Covered in ice and snow, the 19 mile (30.6km) island and the surrounding waters are an important breeding ground for seabirds, whales and seals, and have been a nature reserve since 1971.
11) Bishop Rock, England
As far as the Guinness Book of World Records is concerned, Bishop Rock – located just off the southwestern tip of the Cornish peninsula, in the Isles of Scilly – is the world’s smallest island with a building on it. That building is Bishop Lighthouse, completed in 1858 and still guiding ships away from the rocks to this day.
Space is limited (the lighthouse barely fits on the rock) but the building does boast a helipad to allow for maintenance. As a destination it’s also been in several TV shows, and even inspired an orchestral piece.
12) Heybeliada Island, Turkey
Forming part of the Prince Islands in Istanbul, Heybeliada is the antithesis to the hectic city – motor vehicles besides ambulances and police cars are banned and the only way around is by foot, bike or horse.
The most notable landmark on the island is the Hagia Triada Monastery, home to a Greek Orthodox theological school which opened in 1894. Though closed now, there is an international campaign to reopen it. In the meantime, visitors can occupy themselves in the many restaurants or on the surrounding beaches.
13) Vulcan Point, Philippines
Vulcan Point claims to be the largest third-order island in the world (you might want to look that up). As tourism booms in the Philippines, this natural phenomenon will soon be firmly on the map. Visitors venturing there should beware, though – the island forms part of the active Taal Volcano, which is prone to violent eruptions.
14) Ilha de Queimada Grande, Brazil
Located off the coast of Sao Paulo, this island is best known as ‘Snake Island.’ The name comes from the abundance of Golden Lancehead vipers that live on the island, the species being endemic to the island. Due to the snakes being highly venomous, the Brazilian Navy has forbidden public access to the island.
There are no documented cases of bites by this snake, because nobody has survived long enough to make it to the hospital. A family used to live there in the 1920s to keep the lighthouse maintained, but they all died after being bitten by the snakes, the rescue team sent to find them suffering a similar fate.
15) Clipperton Island, Pacific Ocean
With pretty palm trees, saffron sands and turquoise tides, Clipperton twinkles innocuously. But don’t be fooled, because there’s a reason why everyone who has ever tried to inhabit this island has failed. There’s no fresh water on the island, meaning inhabitants would need regular shipments to survive here, as one group of unfortunate people found out.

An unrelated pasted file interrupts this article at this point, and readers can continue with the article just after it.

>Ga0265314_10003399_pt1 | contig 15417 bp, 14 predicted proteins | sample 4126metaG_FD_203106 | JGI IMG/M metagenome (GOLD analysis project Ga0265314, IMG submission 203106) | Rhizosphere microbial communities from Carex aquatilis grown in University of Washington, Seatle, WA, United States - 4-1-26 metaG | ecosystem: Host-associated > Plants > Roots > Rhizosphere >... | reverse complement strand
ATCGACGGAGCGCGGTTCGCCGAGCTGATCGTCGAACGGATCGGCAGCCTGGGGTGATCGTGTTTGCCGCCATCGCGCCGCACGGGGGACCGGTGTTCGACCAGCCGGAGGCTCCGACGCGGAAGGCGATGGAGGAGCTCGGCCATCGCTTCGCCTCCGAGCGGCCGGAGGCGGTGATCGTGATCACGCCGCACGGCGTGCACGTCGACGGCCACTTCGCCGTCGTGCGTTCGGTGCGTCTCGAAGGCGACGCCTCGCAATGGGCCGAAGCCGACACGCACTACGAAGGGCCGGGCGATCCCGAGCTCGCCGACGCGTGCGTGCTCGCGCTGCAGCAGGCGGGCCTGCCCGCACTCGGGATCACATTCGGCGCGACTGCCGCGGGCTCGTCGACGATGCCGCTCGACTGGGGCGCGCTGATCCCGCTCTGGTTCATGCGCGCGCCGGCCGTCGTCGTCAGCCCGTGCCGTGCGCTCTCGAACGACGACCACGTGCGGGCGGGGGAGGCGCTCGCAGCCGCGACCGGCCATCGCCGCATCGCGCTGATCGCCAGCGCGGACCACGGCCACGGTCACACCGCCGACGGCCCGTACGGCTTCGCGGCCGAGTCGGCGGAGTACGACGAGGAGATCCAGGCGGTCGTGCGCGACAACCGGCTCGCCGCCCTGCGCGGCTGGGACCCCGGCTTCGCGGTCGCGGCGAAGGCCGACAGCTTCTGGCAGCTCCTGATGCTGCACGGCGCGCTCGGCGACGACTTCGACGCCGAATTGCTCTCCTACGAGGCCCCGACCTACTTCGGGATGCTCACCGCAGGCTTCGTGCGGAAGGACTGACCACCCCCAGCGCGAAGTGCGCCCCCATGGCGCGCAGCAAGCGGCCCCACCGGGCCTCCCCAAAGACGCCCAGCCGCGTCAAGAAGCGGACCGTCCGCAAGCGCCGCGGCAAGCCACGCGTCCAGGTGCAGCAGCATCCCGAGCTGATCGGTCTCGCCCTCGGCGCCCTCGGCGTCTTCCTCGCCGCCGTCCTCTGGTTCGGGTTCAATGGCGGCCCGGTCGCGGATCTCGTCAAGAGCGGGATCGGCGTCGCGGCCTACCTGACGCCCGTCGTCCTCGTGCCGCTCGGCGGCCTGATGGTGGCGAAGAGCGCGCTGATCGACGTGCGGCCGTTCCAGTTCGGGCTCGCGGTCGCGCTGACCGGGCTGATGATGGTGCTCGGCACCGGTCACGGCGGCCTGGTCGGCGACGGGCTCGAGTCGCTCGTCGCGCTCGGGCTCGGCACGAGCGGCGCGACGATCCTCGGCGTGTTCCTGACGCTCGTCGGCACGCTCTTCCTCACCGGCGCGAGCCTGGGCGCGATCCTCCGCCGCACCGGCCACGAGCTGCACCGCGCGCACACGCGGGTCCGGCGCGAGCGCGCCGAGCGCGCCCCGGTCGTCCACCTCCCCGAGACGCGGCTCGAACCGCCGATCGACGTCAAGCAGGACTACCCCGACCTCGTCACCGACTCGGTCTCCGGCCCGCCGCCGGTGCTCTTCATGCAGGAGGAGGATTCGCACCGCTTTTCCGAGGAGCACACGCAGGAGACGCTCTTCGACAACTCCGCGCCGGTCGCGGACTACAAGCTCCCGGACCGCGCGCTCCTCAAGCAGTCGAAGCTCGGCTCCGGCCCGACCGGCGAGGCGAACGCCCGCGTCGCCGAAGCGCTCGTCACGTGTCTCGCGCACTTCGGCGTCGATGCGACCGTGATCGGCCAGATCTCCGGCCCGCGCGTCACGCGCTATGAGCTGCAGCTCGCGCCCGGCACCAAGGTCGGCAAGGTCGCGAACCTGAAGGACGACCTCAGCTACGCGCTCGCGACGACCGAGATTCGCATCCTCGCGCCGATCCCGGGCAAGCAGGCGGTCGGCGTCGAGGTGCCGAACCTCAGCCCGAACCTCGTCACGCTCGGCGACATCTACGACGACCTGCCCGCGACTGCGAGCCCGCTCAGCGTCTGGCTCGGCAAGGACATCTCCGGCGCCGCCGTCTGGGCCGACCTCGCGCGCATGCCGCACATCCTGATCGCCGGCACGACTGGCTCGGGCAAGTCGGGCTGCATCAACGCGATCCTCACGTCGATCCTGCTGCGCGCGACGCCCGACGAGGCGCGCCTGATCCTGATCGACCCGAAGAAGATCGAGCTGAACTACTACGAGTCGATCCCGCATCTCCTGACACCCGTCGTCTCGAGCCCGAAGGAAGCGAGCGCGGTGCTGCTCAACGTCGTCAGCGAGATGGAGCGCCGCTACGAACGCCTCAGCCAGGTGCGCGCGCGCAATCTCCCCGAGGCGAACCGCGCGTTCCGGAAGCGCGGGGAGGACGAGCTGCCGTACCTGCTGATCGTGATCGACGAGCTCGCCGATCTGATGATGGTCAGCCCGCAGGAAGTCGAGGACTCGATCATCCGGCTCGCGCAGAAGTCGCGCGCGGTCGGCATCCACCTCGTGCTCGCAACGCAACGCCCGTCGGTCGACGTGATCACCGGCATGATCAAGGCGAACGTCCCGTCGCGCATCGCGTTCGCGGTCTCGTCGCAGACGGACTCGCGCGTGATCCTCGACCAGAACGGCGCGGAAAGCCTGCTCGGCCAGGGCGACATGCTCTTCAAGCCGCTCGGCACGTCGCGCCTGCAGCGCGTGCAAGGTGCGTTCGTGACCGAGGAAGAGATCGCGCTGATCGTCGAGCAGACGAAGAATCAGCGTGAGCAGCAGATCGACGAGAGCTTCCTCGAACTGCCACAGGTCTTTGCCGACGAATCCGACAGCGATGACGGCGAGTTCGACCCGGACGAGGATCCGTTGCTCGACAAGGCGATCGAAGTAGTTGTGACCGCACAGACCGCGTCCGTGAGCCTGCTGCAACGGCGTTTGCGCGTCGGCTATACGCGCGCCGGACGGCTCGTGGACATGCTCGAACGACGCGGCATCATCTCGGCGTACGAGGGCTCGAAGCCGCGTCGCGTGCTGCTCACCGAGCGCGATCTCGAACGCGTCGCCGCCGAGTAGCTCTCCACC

When Mexico sent over a small community to guard the island, they assumed they would be able to send them supplies for as long as necessary. However, in 1914, war stopped any contact with the island, leading to many of them dying of malnutrition or simply drowning. By the time the rescue ships found them several years later, the self-imposed tyrant dictator of Clipperton was lying murdered in the sand and the few women left alive were almost out of hope. The island hasn’t been inhabited since.
16) Song Saa Island, Cambodia
Meaning ‘the lovers’ in Khmer, this private island is living up to its name as it attracts a growing number of honeymooners and well-heeled romantics. Lovebirds come to enjoy sun, sand and solitude on this tropical island – that and the 5-star facilities, which make this one of the most luxurious islands in Southeast Asia.
17) Palmyra Atoll, Pacific Ocean
One of the most remote islands on Earth, Palmyra is also one of the eeriest. Located in the Pacific Ocean, south of Hawaii, it has a history of supernatural events and mysterious deaths, most infamously a double murder in 1981.
Perhaps the haunting aura has something to do with the many dead sailors claimed by the nearby reefs, in which unusually aggressive sharks patrol. Whatever the reason, tourists have stayed well clear, allowing wildlife to thrive relatively unhindered.
18) Poveglia Island, Italy
Said to be the most haunted island in Italy, this floating graveyard was used as a quarantine colony for over 100 years. To this day human bones still wash up on the shores of its ashy beaches, formed from blackened human remains.
Poveglia is also home to an abandoned mental hospital, where, legend has it, a doctor once threw himself from the bell tower. These days its closed to the public and only visited by the occasional paranormal activist.
19) Forewick Holm, Scotland
The location of the Sovereign State of Forvik is an unofficial island nation near the Shetlands in Scotland. The owner and sole occupant, Stuart Hill, founded the island in 2008 as part of a campaign to gain independence for Shetland from the UK.
Though legal debates surrounding the islands are numerous, this has not stopped Hill (nicknamed “Captain Calamity” after crashing a boat into the island) from using the island as a platform to encourage Shetland to declare independence.
20) Flatey Island, Iceland
The inspiration behind art, literature and legend, Flatey Island is where one of the most important Icelandic saga manuscripts was found in the Middle Ages. The island is also important for seabirds such as puffins, fulmars and cormorants, which nest on Flatey Island during the summer, when the sun shines for scorching 21 hours per day.
There is also a small town still in seasonal operation, active in the summer but with many residents leaving to avoid the harsh winters. In the past the town enjoyed a massive population, but these days it is all but abandoned.